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J Paediatr Child Health. 2019 Jan 22. doi: 10.1111/jpc.14366. [Epub ahead of print]

Introducing early-phase medical students to clinical paediatrics using simulation and a flipped-classroom.

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School of Women's and Children's Health, Sydney Children's Hospital, University of New South Wales, Sydney, New South Wales, Australia.
Department of General Paediatrics, Sydney Children's Hospital, Sydney, New South Wales, Australia.
Stats Central, Mark Wainwright Analytical Centre, University of New South Wales, Sydney, New South Wales, Australia.
School of Education, University of New South Wales, Sydney, New South Wales, Australia.
Department of Nephrology, Sydney Children's Hospital, Sydney, New South Wales, Australia.



Both simulation and the flipped-classroom improve learning outcomes in medical education, with evidence emerging that they are effective in combination ('flipped-simulation'). Previous studies evaluating simulation in paediatrics have assessed efficacy for senior students. This study aimed to assess whether using flipped-simulation in early-phase medical student education would show similar benefits.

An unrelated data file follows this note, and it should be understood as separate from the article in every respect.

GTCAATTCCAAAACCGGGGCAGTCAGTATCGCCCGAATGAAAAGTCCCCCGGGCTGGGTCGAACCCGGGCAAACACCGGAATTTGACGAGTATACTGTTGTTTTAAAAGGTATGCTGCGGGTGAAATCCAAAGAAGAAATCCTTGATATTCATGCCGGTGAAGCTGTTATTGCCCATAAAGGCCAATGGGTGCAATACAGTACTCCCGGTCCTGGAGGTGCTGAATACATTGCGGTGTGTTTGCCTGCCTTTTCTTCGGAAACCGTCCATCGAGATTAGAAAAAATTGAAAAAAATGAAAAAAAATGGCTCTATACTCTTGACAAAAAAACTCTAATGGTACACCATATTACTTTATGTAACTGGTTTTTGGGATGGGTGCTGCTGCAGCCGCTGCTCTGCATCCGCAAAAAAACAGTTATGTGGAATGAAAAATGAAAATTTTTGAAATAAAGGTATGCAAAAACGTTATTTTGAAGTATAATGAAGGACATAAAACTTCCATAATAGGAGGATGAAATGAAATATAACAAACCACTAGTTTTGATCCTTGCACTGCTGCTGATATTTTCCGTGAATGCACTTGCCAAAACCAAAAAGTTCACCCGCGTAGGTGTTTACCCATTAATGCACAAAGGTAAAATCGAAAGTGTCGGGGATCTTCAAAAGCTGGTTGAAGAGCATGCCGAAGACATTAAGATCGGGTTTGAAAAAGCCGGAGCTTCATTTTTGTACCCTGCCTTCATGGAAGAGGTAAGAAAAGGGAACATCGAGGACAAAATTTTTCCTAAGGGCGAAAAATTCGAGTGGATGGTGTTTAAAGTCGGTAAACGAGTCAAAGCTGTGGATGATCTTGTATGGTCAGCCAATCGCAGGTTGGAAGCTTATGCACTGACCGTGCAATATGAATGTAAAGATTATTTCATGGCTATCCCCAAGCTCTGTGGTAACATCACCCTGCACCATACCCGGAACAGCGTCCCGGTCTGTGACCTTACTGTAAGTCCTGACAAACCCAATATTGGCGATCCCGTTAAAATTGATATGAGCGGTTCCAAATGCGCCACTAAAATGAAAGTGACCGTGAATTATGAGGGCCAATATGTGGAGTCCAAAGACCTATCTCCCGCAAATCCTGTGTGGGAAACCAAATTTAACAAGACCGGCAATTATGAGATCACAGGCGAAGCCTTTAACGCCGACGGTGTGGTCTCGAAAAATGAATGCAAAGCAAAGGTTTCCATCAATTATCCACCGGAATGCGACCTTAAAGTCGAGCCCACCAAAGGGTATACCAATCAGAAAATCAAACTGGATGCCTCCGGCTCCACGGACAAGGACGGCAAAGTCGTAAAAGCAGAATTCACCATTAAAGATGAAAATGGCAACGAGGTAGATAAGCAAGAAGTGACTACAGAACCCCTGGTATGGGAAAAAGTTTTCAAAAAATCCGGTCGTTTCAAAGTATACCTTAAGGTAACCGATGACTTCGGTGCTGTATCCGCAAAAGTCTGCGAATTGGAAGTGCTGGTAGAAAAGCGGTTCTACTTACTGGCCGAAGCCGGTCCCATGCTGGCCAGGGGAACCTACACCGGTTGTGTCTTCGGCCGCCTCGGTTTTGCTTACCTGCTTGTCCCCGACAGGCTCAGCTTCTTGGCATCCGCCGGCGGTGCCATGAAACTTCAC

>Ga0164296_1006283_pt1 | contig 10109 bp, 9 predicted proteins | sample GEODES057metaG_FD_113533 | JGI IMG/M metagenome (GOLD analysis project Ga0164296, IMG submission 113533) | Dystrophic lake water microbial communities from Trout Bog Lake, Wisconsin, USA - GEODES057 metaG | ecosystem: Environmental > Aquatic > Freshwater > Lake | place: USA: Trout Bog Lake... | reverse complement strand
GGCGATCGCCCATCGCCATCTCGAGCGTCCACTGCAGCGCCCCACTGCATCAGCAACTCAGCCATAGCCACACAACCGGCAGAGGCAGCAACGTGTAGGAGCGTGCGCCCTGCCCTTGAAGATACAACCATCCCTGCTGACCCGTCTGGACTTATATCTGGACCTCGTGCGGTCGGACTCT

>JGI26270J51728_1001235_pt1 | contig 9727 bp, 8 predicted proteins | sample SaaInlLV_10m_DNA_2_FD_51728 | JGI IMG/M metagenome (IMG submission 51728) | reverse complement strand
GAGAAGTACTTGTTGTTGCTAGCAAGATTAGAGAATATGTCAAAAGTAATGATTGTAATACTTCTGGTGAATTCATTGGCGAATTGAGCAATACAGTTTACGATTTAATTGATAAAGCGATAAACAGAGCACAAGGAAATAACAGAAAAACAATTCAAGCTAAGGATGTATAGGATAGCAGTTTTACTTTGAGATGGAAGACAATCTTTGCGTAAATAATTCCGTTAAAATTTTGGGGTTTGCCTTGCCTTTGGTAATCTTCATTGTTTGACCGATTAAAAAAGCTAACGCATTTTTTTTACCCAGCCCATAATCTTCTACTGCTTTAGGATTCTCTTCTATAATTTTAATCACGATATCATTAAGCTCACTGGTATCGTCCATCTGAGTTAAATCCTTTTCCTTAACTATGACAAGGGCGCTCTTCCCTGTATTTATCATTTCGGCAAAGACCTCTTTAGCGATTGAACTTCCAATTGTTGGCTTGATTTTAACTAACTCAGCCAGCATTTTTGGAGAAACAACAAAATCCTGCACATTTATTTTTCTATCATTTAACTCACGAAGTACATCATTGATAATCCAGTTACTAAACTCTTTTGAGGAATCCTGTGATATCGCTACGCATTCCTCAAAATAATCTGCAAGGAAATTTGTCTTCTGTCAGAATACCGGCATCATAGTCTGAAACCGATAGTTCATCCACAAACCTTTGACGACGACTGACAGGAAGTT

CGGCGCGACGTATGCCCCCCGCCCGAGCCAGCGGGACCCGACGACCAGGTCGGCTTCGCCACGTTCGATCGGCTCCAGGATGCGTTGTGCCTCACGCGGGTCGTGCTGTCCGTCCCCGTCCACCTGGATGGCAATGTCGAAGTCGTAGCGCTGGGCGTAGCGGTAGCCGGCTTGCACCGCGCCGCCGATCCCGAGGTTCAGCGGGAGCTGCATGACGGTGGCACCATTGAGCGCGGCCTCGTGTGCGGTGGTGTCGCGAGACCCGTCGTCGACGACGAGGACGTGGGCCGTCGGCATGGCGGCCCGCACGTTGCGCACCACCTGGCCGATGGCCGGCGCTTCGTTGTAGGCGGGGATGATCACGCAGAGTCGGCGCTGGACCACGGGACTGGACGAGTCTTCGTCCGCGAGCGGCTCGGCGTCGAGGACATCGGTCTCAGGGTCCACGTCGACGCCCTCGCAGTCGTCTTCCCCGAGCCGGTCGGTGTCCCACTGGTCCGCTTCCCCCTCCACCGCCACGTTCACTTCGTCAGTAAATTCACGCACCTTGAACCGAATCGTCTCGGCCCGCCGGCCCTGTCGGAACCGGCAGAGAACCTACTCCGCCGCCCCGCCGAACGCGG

A flipped-simulation session was introduced into the earliest phase of the University of New South Wales Sydney's undergraduate medical program. A pre-test-post-test study design was used to assess short-term knowledge gains with an eight-item quiz administered before and after students attended the session. A retrospective cohort design was used to assess long-term knowledge retention, with student scores from a 10-item quiz administered at the second-phase paediatric course orientation, compared between a group that completed the flipped-simulation course and a group that attended an alternative play-based session. Additional survey data regarding student satisfaction were gathered.


Students demonstrated short-term knowledge gains: mean test scores improved from the pre-test to post-test (3.4 ± 1.5 vs. 6.0 ± 1.3, P < 0.001). Students attending the flipped-simulation course retained knowledge more effectively in the longer term: mean test scores of students who completed the flipped-simulation session were significantly higher than those who attended the alternative play-based session (4.4 ± 1.9 vs. 3.4 ± 1.8, P < 0.001). Survey data demonstrated high student confidence in practical skills.


Combining simulation and the flipped-classroom is effective for early-phase medical students, with improved knowledge over the short and long term, and high student satisfaction.


education; flipped-classroom; medical; paediatrics; simulation; students


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